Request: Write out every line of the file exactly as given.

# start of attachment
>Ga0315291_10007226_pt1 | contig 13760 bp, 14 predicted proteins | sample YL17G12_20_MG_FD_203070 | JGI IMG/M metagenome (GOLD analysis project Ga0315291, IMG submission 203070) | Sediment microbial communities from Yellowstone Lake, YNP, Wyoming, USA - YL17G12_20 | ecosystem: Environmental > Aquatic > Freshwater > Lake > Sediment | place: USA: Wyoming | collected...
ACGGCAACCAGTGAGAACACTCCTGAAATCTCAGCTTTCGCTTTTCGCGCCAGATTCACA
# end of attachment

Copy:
>Ga0315291_10007226_pt1 | contig 13760 bp, 14 predicted proteins | sample YL17G12_20_MG_FD_203070 | JGI IMG/M metagenome (GOLD analysis project Ga0315291, IMG submission 203070) | Sediment microbial communities from Yellowstone Lake, YNP, Wyoming, USA - YL17G12_20 | ecosystem: Environmental > Aquatic > Freshwater > Lake > Sediment | place: USA: Wyoming | collected...
ACGGCAACCAGTGAGAACACTCCTGAAATCTCAGCTTTCGCTTTTCGCGCCAGATTCACA